What you’ll get out of a Greenberg course depends on your level of musical knowledge. If you’re a newbie, the shorter biographical courses with less musical content might be more your speed. I own those too and I enjoy them too. But I grew up as someone who read Beethoven and Brahms biographies for fun as a kid and could rattle off the birth and death years of most of the major composers from memory. My parents were classical music lovers and made me take piano lessons, and I was a parent-pleasing first child who took after his parents in most respects. So I get a lot more out of the (unfortunately rare) longer courses that survey a specific area of output by a particular composer, or (in one unusual case, that of Bach) spend a significant amount of time on the output of a single composer.

If you’ve made it this far in this post, you might be a Big Music Lover too, so I’m going to emphasize the stuff I got out of these detailed courses, in the hope that you seek them out as well and have your life enriched the way mine has been,

The courses I most highly recommend are Bach and the High Baroque (25 hours), The Chamber Music of Mozart (12 hours), Beethoven’s Piano Sonatas (18 hours), The Symphonies of Beethoven (24 hours), or (a personal favorite) The String Quartets of Beethoven (18.5 hours). (All links in this post are affiliate links to Amazon.)

I could go on and on and on about the stuff I have learned from these courses. In the future I will probably do a post about each as I revisit them. For now, with the Pinandpuller request to discuss the Bach course, and that being the one I most recently completed, I’ll concentrate on Bach.

Again, the reason the Bach course has so enriched my life is because I wasn’t a Bach fan before. I always saw Bach as repetitive and dry. Yes, I get it: you do an intricate melody and sequence it three times, each time a little higher or lower than the last, and there is all this counterpoint that I admit is technically proficient but which leaves me cold. Yawn.

I thought the Kyrie of the B Minor Mass was cool. I enjoyed some of the Well Tempered Clavier pieces I knew and played as a kid. And everybody knows a couple of those famous pieces like the Air on a G String or the Toccata and Fugue in D Minor. But other than that, Bach left me cold.

Man, was I wrong. I am now like a kid in a candy store — only the candy is substantive and only gains flavor the more you chew on it.

Sure, Greenberg gives you the biographical history. Yes, he gives you the historical and musical context, and instructs you (if you didn’t know them already) in the forms of fugue, ritornello, concerto, and so on.

But to me, the real treat was in becoming familiar with the intricacies of the details of pieces like the Goldberg Variations, or the St. Matthew Passion. With the Goldberg Variations, the tidbits include the structural details, like the way the piece is subdivided in two, with variation 16 being a French overture (he’ll explain it to you), but also subdivided into ten trinities bookended by the aria on each side. The trinities all end in canons beginning at increasing intervals, with the first canon (variation 3) at the unison, the second (variation 6) at the interval of the second, and so on up to the octave. The significance of the minor variations, in particular the “black pearl” (variation 25) is fascinating. I could go on.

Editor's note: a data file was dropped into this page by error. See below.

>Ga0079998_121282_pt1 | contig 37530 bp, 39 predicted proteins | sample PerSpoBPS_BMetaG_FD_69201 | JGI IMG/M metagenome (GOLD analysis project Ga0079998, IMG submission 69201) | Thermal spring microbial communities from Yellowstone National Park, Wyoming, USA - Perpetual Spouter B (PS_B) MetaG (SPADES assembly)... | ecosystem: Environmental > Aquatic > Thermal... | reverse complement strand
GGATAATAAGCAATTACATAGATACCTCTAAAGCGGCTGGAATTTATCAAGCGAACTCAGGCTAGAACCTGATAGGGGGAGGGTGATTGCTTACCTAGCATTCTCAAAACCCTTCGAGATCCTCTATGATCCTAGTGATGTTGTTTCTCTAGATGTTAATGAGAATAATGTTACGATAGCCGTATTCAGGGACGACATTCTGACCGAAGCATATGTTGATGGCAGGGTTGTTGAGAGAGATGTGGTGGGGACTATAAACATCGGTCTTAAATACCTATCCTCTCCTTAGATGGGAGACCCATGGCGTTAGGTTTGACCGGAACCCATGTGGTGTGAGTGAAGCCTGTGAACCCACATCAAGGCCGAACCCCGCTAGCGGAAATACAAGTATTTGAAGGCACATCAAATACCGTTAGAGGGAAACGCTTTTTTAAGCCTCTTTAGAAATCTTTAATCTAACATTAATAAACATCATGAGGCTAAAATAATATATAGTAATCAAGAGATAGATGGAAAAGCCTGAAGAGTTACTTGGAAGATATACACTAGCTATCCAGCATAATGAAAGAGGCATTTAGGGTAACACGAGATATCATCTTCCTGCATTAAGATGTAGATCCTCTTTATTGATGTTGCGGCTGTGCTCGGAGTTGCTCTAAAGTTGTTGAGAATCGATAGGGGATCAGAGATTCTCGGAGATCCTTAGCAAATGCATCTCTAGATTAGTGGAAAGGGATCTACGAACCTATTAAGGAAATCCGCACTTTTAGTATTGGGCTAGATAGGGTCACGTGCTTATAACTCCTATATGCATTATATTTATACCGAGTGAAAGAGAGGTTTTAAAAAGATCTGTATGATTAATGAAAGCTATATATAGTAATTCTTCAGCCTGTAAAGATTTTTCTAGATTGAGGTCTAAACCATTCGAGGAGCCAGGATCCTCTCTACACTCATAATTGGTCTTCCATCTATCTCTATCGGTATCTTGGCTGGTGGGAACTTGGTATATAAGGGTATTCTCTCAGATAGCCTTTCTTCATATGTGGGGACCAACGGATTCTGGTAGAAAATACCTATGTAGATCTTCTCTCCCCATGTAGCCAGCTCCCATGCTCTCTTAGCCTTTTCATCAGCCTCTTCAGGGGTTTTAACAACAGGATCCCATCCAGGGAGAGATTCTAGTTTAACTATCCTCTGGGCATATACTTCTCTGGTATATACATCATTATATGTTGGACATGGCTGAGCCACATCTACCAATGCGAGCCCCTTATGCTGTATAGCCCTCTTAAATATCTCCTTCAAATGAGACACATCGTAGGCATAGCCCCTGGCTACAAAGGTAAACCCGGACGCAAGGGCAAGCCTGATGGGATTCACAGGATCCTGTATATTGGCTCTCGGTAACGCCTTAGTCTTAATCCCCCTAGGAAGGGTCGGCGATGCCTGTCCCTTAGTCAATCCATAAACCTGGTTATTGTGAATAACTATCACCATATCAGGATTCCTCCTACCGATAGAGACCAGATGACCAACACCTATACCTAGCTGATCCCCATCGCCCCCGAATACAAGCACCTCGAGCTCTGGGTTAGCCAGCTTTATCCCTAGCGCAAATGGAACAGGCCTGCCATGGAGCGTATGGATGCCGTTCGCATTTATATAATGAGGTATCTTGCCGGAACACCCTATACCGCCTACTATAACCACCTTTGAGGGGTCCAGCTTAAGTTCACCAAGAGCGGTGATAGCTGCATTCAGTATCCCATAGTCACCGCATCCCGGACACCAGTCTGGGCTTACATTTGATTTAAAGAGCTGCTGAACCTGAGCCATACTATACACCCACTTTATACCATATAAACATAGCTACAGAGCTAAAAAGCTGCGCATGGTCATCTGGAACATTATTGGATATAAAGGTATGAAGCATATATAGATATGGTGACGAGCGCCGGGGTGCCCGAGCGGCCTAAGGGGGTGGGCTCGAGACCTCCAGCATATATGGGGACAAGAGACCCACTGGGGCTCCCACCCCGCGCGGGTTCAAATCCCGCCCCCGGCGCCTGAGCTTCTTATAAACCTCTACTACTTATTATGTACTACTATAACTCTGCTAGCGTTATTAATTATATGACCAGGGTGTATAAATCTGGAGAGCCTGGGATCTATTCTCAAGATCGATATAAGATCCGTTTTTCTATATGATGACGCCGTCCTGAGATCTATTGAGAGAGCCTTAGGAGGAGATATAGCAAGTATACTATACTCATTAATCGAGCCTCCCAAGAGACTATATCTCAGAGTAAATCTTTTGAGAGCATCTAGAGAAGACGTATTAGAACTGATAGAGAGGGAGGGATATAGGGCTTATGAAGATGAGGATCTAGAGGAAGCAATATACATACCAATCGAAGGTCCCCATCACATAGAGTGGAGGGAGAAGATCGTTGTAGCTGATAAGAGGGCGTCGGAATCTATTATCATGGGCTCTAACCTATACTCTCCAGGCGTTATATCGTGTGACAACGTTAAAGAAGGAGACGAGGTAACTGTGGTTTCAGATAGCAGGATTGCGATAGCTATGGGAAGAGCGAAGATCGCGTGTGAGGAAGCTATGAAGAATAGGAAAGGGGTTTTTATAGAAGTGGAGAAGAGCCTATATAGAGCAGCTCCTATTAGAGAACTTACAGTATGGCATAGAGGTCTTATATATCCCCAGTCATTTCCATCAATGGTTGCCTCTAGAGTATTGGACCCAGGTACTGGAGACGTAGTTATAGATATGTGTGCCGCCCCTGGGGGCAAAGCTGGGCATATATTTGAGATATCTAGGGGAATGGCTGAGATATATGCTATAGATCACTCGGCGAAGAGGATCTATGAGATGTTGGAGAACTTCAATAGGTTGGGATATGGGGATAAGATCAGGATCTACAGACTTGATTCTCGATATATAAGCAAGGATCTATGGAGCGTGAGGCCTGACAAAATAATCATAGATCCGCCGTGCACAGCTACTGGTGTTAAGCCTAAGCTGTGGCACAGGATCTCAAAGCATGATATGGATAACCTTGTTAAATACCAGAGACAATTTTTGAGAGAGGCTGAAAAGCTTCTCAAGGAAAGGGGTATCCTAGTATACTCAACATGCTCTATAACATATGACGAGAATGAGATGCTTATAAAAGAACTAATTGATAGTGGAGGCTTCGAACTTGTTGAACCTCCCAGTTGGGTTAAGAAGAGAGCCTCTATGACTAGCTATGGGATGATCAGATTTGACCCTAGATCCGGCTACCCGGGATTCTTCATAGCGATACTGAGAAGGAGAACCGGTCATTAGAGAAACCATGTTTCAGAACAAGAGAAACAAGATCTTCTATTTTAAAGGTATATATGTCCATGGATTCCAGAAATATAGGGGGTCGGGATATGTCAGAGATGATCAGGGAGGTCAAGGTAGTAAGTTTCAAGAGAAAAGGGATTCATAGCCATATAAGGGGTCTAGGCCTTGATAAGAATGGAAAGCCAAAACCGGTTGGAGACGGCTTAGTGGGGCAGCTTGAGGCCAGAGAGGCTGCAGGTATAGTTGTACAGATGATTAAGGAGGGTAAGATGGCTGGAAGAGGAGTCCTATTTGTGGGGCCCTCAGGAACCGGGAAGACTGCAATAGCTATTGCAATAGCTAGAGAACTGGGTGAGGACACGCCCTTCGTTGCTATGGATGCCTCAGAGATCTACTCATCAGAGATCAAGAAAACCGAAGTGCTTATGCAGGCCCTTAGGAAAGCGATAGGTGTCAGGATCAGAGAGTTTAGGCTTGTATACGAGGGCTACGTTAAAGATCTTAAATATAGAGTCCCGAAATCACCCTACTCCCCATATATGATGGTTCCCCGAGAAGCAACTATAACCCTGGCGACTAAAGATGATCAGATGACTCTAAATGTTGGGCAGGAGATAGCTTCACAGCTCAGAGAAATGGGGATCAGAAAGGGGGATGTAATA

And the St. Matthew Passion. What a piece! Listen as it is explained how Jesus’s vocal pieces are always accompanied by a halo-like shimmer of violins — with one singular exception that shows Bach’s deep understanding of the significance of the crucifixion. One detail I never knew, which is truly a Music Nerd detail, is that e minor is the key of the crucifixion. Why? Because, like its relative major G major, it has a single sharp — and in German, the word for “sharp” (as in the sharps and flats used in music) is Kreuz — the same word that is used to mean “cross.” Get it? One sharp, one cross — the One True Cross.

Neat.

The fun nuggets of learning go on and on.

SMALL ASIDE: I don’t owe all of my Bach appreciation to Greenberg; just most of it. Last year, Mrs. P and I went for a long weekend with the fella that long-time blog readers know as Armed Liberal from Winds of Change, as well as his lovely wife. We hung out at the Aviara resort near San Diego and went to see Verdi’s Falstaff at the San Diego Opera. One afternoon, as we were hanging out and drinking wine in the Aviara’s open area off the lobby, I asked A.L. what his favorite music was, and he named Bach’s Cello Suites as among his favorite music. He had seen Yo-Yo Ma perform them at a concert in (if I recall correctly) Minneapolis years ago, and had even gotten to meet the famous cellist.) I said I didn’t know the pieces, but resolved to become acquainted with them. And then Yo-Yo Ma announced his performance of the suites in their entirety at a marathon concert at the Hollywood Bowl this past summer, and I knew I had to invite A.L. and the wife to come along. (In an example of terrible timing, he ended up having to go to New York for work the night before, so Mrs. P. and I and A.L.’s wife went with a friend of theirs and A.L. missed out, which I’m still sad about.)